I agree. I want a boat that will make it through. Maybe my thinking is flawed. I don't think that fast boats get to their speed non linearly. I don't think there is a magic threshold where the boat will go from slow to fast. An Olson 30 with a double reef and #4 in 15 knots of wind will still be fairly fast upwind compared to a heavy displacement boat of same water length, which would have to carry full mainsail and a #1. To me the Olson 30 seems to be the easier boat to sail. I'm not trying to win a PHRF race where I would have to push the boat to its maximum speed. I mean, it's like, what's easier to make go fast: a heavy boardwalk cruiser with fat tires, or a lightweight road bike? That's how I'm thinking about this. If this thinking is flawed please jump in. I'm still a newbie and don't know much about boat design.

    Maybe it would be wise to do a passage on a heavier displacement cruising-type boat with a fair bit of waterline. A Valiant 40 will not be as fast as a Class 40. But it will get you there and you don't have the budget for a class 40.

    Philippe, if I may suggest, you're asking the wrong question. The first question should be.. 1: what boat can I afford that will actually go all the way around the world, nonstop?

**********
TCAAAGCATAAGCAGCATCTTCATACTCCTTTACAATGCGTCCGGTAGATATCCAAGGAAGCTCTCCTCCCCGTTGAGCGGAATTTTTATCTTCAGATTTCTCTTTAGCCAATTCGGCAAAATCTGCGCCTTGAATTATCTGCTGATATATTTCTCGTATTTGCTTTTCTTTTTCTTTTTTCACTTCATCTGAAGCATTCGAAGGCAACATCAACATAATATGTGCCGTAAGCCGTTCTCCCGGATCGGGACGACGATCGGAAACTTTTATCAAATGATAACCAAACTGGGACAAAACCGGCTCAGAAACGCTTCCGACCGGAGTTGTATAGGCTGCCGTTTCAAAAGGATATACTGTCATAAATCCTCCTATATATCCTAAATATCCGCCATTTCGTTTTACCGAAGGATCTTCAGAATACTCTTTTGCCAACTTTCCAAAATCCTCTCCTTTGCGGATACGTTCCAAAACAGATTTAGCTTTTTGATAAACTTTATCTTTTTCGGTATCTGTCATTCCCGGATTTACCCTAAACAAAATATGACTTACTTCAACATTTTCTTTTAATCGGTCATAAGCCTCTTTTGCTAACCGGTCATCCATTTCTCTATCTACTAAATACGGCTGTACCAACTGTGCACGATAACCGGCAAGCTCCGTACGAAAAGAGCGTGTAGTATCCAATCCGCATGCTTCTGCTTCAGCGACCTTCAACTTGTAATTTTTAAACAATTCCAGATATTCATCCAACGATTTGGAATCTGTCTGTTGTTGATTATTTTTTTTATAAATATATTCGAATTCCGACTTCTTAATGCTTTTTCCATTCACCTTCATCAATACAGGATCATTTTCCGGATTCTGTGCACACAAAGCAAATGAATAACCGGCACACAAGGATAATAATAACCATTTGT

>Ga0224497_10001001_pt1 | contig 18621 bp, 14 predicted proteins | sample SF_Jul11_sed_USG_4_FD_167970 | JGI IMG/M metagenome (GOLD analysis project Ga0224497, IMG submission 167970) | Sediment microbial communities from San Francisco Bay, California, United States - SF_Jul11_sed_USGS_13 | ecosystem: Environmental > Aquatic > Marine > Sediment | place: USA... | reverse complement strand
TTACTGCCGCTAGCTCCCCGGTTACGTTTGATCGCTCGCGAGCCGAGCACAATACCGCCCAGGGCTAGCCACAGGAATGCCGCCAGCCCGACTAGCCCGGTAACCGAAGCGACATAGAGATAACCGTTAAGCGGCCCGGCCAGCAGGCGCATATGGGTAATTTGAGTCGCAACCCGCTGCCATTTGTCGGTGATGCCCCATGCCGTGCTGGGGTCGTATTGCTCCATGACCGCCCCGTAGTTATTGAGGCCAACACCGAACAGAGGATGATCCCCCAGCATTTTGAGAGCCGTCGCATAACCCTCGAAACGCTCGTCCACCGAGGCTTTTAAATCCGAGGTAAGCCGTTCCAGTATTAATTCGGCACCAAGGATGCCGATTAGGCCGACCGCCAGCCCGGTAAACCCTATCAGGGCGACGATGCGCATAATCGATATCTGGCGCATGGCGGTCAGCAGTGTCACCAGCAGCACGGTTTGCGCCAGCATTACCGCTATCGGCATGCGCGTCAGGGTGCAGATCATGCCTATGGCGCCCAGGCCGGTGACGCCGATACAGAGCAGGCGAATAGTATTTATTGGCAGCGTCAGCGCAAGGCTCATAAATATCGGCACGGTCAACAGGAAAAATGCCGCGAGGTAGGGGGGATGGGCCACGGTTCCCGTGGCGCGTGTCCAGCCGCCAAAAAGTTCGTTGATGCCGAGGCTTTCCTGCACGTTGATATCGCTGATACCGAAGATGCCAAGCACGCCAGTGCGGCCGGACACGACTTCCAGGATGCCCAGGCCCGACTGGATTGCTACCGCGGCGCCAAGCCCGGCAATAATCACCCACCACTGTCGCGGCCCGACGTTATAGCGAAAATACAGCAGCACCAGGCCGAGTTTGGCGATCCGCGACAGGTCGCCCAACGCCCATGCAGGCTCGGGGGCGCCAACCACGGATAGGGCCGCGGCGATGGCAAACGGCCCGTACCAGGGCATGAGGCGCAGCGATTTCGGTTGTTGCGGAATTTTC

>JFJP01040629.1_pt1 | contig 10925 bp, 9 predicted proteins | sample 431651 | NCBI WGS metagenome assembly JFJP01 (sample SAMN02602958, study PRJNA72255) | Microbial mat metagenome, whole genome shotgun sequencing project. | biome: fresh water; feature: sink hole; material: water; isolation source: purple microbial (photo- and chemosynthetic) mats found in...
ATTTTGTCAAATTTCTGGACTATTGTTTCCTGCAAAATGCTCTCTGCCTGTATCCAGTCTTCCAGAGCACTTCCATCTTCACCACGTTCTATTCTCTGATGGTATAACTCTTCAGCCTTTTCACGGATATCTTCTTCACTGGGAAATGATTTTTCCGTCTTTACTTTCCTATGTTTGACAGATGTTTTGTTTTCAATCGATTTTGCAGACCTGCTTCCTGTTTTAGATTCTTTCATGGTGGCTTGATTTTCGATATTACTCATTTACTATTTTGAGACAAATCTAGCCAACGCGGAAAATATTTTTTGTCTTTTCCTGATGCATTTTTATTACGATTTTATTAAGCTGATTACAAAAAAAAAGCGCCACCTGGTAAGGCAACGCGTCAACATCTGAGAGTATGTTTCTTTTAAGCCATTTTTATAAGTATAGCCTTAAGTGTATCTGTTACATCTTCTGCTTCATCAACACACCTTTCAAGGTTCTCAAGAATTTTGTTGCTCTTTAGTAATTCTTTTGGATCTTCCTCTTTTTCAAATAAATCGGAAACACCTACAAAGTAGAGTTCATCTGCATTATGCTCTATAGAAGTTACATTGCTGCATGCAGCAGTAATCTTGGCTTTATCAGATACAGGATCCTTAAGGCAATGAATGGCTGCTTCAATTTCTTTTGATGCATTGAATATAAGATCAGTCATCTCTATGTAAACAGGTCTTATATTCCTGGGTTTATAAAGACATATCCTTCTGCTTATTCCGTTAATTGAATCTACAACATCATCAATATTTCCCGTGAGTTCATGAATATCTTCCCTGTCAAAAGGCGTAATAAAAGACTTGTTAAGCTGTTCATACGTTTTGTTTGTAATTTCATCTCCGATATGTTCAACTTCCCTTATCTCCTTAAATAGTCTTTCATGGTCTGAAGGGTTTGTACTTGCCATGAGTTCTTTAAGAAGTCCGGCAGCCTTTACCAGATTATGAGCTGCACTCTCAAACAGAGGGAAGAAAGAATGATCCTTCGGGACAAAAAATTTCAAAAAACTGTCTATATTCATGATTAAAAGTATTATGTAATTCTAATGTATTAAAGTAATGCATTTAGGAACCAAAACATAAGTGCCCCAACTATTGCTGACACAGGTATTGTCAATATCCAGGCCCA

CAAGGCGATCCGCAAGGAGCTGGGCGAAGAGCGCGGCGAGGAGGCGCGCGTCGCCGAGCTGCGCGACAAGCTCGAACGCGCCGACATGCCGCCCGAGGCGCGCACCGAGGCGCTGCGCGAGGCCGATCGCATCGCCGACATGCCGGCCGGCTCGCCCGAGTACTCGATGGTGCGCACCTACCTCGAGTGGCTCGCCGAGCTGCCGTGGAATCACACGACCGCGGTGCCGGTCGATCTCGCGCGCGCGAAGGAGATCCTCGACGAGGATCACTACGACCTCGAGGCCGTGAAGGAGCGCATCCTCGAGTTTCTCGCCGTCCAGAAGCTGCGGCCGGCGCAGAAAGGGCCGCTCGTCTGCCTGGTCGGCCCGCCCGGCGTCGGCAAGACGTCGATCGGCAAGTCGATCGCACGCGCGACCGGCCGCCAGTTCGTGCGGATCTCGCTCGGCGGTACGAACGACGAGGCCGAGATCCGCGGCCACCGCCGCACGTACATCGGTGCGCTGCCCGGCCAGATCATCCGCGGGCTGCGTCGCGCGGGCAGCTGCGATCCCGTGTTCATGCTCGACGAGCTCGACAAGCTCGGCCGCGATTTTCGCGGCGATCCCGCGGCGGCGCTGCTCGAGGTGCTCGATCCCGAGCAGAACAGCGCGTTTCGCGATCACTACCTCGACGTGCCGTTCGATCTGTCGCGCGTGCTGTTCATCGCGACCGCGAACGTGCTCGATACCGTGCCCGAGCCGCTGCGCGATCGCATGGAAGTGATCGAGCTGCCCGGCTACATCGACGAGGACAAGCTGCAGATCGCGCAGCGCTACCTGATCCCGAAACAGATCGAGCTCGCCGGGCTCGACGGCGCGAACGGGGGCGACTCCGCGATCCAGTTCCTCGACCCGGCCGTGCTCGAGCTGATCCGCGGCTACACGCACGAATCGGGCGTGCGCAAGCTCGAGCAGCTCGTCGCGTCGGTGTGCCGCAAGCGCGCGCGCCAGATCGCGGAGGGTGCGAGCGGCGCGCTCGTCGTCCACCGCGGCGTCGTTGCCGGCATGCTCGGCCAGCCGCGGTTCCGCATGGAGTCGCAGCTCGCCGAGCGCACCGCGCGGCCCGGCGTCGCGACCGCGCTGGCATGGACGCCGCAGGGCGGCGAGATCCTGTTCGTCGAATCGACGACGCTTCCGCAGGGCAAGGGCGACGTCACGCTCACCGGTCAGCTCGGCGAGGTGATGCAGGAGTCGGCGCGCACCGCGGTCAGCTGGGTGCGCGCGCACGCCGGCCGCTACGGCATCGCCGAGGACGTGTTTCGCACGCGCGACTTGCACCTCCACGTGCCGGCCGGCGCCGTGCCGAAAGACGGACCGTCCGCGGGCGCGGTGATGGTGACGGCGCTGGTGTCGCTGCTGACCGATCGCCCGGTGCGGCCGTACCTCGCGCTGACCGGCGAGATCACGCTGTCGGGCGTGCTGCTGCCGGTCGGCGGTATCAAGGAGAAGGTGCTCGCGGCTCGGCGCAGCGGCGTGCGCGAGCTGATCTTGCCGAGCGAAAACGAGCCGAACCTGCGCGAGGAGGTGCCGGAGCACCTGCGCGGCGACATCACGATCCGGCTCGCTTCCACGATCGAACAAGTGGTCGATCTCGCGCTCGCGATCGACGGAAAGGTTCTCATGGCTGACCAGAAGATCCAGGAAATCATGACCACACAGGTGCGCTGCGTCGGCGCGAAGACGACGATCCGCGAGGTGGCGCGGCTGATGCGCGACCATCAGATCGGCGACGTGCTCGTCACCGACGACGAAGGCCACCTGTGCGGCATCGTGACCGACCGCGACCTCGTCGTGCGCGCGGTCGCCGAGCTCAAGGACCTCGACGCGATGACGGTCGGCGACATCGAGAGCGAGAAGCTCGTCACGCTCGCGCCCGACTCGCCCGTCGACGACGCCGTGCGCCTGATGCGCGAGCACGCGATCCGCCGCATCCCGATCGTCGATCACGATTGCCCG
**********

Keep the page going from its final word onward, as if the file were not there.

The second question is NOT, emphatically NOT "how fast will it go?". The question should be..."How hard is it to make go some-kind-of-fast for a very long time?"... Pick a boat which is easy to sail to it's potential for weeks on end, not the boat with the highest top-end speed.

    NOW I'll shut up.
    Last edited by AlanH; 03-30-2019 at 10:43 PM.
    S-2 7.9: "Wildcat of Loch Awe"
    1968 Selmer Series 9 B-flat and A clarinets
    Piper One Design 24, Hull #35; "Alpha"

  10. #240
    Join Date
    Nov 2009
    Posts
    96

    Default

    Quote Originally Posted by jamottep View Post
    Complete something like this, solo, non stop, going West:
    Name:  world-ocean-maps-1.jpg
Views: 53
Size:  99.6 KB
    I see, and what is your goal? Set a benchmark for the route? Just finish? Get experience? Personal journey of discovery? The why is not an easy question, and for me a complex one.

    Comments on the route: It looks like a lot of lighter air, and while I've not been there it looks like you may have a lot of sleepless days & nights as you approach and go over Australia due to traffic. As you head around Cape Horn after all those miles and wear, you may find yourself wanting some displacement.

    Hal Roth sailed a strengthened Santa Cruz 50 around the world in the '86 BOC, I think it was. He sold the boat and bought a Pretorian 35. When asked why he sold the Santa Cruz 50 he said: "It didn't give enough back."

Posting Permissions

  • You may not post new threads
  • You may not post replies
  • You may not post attachments
  • You may not edit your posts
  •